Interview: ‘Orphan’ Star Isabelle Fuhrman Talks Shudder Horror Film ‘The Last Thing Mary Saw’

Isabelle Fuhrman in ‘The Last Thing Mary Saw’ | Shudder

We were lucky enough to ask star Isabelle Fuhrman (Orphan, Escape Room 2) a few questions about her recently-released Shudder horror film, The Last Thing Mary Saw, the feature debut from writer-director Edoardo Vitaletti. 

In case you still haven’t, be sure to also watch our video interview with Edoardo Vitaletti right HERE.

SR: We enter the story with Eleanor and Mary’s relationship already unfolding and a certain family dynamic already in play. Did you and co-star Stefanie Scott and/or Edoardo work on backstory to fuel performance? 

IF: “Edoardo sent me Babette’s Feast to watch and aside from that we had a few conversations about Eleanor’s family origins and why he felt she had fallen into being a housemaid for this family. We mainly spoke about why Eleanor and PJ’s character [P.J. Sosko plays Theodore, The Guard] stay where they are, and what that fear would be like to live with.

“Luckily, Stefanie and I have known each other for a long time, and I’d been wanting to work with her again FOREVER. We lived with each other during filming which I think really helped us form our relationship in such a deep and comfortable way.”

Stefanie Scott and Isabelle Fuhrman in ‘The Last Thing Mary Saw’ | Shudder

SR: Being his first experience directing a feature, Edoardo told us that you and Stefanie Scott often provided some levity on set and reminded him that making a film can be a fun experience. Do you have recollections of attempting to keep certain moments “lite” while filming gloomy scenes? Do you think it’s important to provide levity on set?

IF: “I have been so lucky that from a young age I have gotten to work with incredible actors like Samuel L. Jackson, John Cusack, Jennifer Lawrence, to name a few; all incredibly well known, talented and brought levity to set every chance they’re could. By observing them on set, I noticed that when an actor is having a good time the entire environment can shift and become a positive one! Even if you are filming a small movie, you’re exhausted, you’re cold and you are working overtime. When one person has a positive attitude, it is contagious, and while working on dark material I think it is very easy to get sucked into the darkness of the energy you are trying to capture on screen. I find it so important to bring levity in between the moments that the camera is rolling to keep the dark moments on screen fresh, and to keep the morale of the crew high. It also helps me be present as an actor when the cameras are rolling because I am staying present in the day and not getting stuck in my own head.”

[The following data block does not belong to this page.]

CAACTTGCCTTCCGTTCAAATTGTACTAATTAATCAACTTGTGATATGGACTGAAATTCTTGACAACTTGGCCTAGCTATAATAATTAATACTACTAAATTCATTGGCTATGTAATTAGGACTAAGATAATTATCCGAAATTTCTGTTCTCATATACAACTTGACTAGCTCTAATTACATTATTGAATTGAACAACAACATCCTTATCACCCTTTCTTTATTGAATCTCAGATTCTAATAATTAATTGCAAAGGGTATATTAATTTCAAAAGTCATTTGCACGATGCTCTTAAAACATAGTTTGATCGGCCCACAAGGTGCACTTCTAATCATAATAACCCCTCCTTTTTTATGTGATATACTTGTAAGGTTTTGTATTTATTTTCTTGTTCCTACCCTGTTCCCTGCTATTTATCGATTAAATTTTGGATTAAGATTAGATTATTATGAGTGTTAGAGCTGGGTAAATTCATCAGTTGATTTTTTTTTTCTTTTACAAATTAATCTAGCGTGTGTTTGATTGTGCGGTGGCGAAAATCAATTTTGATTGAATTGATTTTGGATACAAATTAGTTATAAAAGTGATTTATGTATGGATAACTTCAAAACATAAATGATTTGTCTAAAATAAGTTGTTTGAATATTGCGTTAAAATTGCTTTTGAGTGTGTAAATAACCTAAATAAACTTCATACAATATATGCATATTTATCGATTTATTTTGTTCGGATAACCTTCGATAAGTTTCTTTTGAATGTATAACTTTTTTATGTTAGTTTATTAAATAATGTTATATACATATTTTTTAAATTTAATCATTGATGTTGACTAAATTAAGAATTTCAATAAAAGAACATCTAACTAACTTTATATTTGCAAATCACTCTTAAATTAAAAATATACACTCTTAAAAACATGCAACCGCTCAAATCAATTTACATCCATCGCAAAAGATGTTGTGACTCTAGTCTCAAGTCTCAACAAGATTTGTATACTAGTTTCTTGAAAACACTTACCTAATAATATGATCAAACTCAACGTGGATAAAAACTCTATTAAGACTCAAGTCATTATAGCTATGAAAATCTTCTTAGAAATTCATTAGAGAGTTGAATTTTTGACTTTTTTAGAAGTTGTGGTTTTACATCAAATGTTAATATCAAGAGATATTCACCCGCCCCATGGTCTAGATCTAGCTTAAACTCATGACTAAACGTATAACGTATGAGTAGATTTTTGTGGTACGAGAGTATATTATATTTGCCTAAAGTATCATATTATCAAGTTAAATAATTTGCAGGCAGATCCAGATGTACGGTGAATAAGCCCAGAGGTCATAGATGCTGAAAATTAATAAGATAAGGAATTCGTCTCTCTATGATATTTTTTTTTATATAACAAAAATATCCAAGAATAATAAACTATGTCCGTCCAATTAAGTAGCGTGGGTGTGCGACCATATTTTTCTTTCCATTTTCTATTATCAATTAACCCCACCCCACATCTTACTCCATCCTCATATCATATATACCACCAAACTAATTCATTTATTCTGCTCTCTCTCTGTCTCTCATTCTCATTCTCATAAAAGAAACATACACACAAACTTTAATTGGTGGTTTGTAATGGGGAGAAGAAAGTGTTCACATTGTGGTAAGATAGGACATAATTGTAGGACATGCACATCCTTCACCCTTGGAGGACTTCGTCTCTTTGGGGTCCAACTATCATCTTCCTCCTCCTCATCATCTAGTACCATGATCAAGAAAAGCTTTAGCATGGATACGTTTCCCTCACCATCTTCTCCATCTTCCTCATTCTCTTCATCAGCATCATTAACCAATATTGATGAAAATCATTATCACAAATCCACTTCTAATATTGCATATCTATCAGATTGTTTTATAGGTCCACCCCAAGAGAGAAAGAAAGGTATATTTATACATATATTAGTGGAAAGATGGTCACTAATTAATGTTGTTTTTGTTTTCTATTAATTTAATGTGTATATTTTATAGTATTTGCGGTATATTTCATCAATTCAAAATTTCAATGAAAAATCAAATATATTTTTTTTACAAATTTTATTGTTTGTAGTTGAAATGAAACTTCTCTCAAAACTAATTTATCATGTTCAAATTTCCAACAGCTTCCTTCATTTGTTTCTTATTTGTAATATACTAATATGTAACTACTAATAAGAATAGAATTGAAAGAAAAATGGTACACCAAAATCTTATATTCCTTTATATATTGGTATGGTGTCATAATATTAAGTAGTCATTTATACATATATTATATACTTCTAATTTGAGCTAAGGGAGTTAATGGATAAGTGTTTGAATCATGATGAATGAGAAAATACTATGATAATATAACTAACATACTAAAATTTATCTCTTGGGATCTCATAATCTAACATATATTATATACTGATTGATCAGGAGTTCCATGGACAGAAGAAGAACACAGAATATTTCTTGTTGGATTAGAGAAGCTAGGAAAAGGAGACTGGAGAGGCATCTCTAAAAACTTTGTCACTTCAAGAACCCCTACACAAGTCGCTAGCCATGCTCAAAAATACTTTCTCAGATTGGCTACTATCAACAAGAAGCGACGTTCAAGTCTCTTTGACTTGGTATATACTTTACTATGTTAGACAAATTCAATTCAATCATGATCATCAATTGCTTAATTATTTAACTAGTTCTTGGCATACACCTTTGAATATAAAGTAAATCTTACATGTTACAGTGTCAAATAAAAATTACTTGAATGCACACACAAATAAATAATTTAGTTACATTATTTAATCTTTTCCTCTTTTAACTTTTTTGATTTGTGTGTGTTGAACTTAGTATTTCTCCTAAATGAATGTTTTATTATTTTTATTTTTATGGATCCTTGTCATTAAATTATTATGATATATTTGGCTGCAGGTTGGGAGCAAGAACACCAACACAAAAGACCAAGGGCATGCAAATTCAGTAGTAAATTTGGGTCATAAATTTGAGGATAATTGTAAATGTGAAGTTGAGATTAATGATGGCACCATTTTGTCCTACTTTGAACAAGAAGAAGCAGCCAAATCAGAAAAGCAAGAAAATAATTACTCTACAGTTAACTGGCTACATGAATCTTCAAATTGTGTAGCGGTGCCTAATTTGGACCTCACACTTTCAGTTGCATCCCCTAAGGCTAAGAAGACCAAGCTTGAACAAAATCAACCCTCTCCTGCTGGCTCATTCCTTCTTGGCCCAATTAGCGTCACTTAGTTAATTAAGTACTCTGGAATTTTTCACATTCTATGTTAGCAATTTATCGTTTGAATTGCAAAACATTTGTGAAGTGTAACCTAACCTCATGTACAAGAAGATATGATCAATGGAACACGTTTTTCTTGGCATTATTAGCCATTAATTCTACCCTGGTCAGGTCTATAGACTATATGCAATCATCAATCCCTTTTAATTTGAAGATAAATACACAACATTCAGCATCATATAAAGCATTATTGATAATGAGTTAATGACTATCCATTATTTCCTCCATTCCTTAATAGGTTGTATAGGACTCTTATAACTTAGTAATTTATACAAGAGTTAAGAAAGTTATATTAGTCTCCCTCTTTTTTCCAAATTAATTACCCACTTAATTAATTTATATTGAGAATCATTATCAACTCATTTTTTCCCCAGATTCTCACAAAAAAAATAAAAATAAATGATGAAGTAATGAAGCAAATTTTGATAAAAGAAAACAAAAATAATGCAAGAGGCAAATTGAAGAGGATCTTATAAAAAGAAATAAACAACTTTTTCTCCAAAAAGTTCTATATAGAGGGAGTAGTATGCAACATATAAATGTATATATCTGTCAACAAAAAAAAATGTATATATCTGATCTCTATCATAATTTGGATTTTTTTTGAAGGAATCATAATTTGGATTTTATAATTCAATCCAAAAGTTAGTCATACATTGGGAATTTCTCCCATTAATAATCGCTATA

SR: Both Eleanor and Mary are put through some horrific situations. Was there any particular scene that you found especially challenging and/or emotional to film?

IF: “The scene where I am kneeling on rice in my corset during the family dinner. So much is going on for Eleanor in that scene and I remember feeling so emotionally drained at the end of the days we shot it. Eleanor was just raped, she is stripped to her underwear (which, during that time period, was especially a hugely degrading situation to be in), she is being physically tortured while being mentally tortured watching the woman she loves being treated so poorly by her own family. All Eleanor wants is to protect Mary, and on top of it all is the anxiety they feel of whether or not their escape plan will work. For me, that was the hardest as an actor to get into. There was so much to have swimming in my mind at once.”

SR: The buzz for Orphan: First Kill is building. Is there a quick tease you can provide for what audiences can expect?

IF: “Expect to be just as shocked as you were with the first film!”

The Last Thing Mary Saw is now streaming on Shudder.

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